Antioxidant for food, animal feed, petroleum products, synthetic rubbers, plastics, animal and vegetable oils, soaps. Antiskinning agent in paints and inks.
Handling and Storage
Precautions for safe handling
Avoid contact with skin and eyes. Avoid formation of dust and aerosols.
Provide appropriate exhaust ventilation at places where dust is formed.
Normal measures for preventive fire protection.
Conditions for safe storage
Keep container tightly closed in a dry and well-ventilated place.Keep in a dry place.
BHT is listed under three categories in catalogues and databases, such as food additive, household product ingredient, industrial additive, personal care product/cosmetic ingredient, pesticide ingredient, plastic/Rubber ingredient and Medical/Veterinary/Research
BHT is primarily used as an antioxidant food additive. In the United States, it is classified as generally recognized as safe (GRAS) based on a National Cancer Institute study from 1979 in rats and mice. It is approved for use in the U.S. by the Food and Drug Administration: For example, 21 CFR § 137.350(a)(4) allows BHT up to 0.0033% by weight in "enriched rice", while 9 CFR § 381.147(f)(1) allows up to 0.01% in poultry "by fat content". It is permitted in the European Union under E321. It is forbidden as food additive in Japan (since 1958), Romania, Sweden, and Australia. Since the 1970s, BHT has been steadily replaced with butylated hydroxyanisole (BHA). Some food companies have voluntarily eliminated BHT from their products. Others like General Mills and Kellogg's announced in February 2015, following a petition by Vani Hari, that they were going to phase it out.
BHT is also used as an antioxidant in products such as cosmetics, pharmaceuticals, rubber, electrical transformer oil (at 0.35%),and embalming fluid. In the petroleum industry, where BHT is known as the fuel additive AO-29, it is used in hydraulic fluids, turbine and gear oils, and jet fuels. BHT is also used to prevent peroxide formation in diethyl ether and other laboratory chemicals. As rubber antioxidant, BHT can protect rubber from heat and oxidation aging as well as control the harm from copper. It is also applied as stabilizer used on synthesized rubber in the handling and storage.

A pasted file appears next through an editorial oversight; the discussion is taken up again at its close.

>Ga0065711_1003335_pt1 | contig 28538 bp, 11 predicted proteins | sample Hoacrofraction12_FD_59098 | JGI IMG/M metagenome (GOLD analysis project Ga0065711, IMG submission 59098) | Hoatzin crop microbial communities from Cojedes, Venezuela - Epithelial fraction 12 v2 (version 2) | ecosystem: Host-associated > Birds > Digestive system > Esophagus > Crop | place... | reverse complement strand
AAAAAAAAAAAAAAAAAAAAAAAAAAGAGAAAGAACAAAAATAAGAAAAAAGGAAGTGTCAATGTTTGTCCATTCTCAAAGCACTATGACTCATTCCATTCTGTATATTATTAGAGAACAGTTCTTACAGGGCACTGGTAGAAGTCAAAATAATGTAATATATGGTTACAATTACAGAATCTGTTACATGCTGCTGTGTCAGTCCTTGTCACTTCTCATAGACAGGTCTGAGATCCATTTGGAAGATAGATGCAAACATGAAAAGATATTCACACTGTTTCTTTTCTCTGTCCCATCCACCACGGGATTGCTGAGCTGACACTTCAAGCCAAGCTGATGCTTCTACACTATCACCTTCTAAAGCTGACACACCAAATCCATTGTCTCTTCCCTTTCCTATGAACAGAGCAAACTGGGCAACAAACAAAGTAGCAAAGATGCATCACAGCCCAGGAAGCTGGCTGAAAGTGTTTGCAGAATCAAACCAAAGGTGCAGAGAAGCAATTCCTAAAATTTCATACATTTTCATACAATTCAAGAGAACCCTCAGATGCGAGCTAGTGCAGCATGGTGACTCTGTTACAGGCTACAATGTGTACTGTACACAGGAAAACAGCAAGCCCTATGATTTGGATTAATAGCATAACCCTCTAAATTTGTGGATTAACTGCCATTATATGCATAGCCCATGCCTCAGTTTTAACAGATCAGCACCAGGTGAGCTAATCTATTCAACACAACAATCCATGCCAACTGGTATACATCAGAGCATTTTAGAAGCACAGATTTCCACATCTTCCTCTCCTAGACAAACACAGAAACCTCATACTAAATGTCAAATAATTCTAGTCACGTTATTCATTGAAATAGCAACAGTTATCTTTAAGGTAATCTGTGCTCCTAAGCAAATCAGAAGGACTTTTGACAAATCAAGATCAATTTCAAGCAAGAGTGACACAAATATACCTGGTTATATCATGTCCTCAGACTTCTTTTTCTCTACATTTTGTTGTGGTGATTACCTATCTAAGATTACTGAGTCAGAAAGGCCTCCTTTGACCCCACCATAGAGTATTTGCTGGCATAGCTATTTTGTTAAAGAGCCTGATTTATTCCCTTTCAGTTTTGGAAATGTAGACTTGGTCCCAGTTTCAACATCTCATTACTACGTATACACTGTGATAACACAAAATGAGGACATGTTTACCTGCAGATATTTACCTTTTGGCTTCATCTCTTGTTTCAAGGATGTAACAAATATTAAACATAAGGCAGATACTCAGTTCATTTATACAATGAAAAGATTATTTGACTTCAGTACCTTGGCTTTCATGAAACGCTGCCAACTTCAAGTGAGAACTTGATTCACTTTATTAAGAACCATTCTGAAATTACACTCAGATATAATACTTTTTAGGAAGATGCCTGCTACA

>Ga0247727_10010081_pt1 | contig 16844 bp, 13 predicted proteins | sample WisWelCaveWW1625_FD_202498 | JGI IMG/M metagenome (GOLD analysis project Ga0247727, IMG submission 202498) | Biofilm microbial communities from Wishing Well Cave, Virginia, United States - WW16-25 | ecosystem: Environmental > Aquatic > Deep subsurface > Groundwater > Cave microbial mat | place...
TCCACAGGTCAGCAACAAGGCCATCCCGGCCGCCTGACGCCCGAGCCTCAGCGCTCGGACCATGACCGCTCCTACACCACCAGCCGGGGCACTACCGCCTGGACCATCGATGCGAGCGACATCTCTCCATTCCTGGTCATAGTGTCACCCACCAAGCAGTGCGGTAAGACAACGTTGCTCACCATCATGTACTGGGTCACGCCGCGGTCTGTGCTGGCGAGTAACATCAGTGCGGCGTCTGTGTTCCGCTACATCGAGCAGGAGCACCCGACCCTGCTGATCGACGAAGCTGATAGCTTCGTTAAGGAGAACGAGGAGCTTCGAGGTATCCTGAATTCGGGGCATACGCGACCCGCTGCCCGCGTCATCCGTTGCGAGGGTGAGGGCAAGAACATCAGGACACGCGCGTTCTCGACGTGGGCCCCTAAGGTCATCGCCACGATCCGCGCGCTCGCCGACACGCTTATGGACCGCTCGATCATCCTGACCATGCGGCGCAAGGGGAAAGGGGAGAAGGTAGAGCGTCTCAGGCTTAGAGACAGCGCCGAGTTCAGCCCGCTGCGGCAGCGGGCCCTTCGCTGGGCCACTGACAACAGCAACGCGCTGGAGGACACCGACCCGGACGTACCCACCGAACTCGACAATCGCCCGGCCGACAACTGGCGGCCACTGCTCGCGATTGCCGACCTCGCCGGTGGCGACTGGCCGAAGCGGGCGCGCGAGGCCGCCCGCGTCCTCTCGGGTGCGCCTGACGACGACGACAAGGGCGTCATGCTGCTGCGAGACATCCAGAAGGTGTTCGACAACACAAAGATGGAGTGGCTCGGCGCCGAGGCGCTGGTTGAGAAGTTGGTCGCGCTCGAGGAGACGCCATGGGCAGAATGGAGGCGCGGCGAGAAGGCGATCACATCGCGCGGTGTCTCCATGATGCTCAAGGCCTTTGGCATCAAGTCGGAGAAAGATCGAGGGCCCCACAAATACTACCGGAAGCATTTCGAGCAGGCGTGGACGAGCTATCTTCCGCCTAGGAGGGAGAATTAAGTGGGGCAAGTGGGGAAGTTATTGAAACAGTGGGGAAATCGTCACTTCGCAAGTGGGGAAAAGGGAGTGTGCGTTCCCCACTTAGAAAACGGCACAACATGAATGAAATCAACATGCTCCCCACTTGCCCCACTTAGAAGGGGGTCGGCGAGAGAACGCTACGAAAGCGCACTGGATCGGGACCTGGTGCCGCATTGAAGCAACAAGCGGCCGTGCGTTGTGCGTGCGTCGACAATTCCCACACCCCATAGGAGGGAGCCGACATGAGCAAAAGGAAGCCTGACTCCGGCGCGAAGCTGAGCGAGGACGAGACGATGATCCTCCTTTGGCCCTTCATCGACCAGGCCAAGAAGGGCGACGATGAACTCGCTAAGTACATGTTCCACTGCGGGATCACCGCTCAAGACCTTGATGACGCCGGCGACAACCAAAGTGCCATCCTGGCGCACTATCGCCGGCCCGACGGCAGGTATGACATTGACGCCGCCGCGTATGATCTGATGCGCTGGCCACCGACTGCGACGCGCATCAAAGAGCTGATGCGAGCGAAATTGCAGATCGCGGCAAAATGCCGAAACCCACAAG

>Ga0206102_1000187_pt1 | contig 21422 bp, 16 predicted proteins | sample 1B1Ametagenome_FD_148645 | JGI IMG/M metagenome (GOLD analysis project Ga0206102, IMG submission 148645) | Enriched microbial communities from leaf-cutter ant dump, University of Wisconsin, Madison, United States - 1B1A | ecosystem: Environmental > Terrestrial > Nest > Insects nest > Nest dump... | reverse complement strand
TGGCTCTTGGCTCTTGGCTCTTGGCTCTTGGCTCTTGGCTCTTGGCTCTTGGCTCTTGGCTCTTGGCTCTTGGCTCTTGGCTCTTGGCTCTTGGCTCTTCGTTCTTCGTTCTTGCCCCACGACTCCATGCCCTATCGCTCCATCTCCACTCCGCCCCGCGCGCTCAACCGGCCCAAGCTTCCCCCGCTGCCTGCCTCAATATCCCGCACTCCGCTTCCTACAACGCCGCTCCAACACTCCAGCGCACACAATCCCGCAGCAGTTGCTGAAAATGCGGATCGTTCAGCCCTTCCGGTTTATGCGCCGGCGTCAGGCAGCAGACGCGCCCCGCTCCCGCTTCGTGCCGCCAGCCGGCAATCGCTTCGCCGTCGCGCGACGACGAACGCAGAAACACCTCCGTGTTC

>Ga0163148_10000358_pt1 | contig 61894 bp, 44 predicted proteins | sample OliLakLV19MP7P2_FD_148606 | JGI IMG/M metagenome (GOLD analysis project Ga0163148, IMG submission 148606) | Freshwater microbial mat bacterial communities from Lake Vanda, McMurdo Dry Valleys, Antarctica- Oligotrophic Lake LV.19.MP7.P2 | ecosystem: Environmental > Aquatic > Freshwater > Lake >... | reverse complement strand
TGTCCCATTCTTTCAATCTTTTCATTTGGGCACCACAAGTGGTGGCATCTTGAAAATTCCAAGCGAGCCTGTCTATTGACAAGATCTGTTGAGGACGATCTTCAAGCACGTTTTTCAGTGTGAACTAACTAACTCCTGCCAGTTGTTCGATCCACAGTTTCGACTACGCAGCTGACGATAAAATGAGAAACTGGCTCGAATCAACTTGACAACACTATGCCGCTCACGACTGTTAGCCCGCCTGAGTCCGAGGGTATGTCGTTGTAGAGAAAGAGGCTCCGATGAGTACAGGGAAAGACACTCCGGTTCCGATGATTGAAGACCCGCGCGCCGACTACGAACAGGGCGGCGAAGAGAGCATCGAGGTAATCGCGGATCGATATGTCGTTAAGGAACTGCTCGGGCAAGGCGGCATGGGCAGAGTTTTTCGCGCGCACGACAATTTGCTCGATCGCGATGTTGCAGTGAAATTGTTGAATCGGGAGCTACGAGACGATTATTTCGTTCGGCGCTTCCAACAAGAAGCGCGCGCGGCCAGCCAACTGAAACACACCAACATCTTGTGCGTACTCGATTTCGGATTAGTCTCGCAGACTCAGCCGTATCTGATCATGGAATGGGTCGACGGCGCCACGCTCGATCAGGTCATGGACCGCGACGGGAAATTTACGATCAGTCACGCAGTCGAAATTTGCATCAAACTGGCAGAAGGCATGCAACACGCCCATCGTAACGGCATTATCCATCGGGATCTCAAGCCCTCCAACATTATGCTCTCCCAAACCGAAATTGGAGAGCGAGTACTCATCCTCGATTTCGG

BHT can be applied by dip-moulding, direct mixing, nebulization and indirect mixing in alcobolic solution.
Some additive products contain BHT as their primary ingredient, while others contain the chemical merely as a component of their formulation, sometimes alongside butylated hydroxyanisole (BHA).
- FAO/WHO(1984，mg/kg)： 200 in general edible oils and fats， 200 in butter oil ( not allowed in direct consumption and recombined milk), 100 in margarine.
- In Japan (g/kg)： 0.2 in grease and pickled fishes， 1 in impregnation liquid for frozen fishes， 0.75 in gum confection.
- USDA (9CFR， §318．7， §381．147，2000%)： 0.003 in dry sausage； 0.01 in refined animal oil； 0.02 in margarine； 0.01 in poultry (calculated by fat content).
- FDA (21CFR， §172．115， §172．615，§173．340，§181．24， §182．3173； §172．515；2000，mg/kg) 50 in dehydrated potato and cereal； 0.1% in defoamer； 0.005％ migrated from packaging material for food； 0.5% in essential oil； 0.1% in gum base；0.02% in fat food.
- EEC-HACSG：not allowed in infantal food except used for the supplement of vitamin A.
white crystalline solid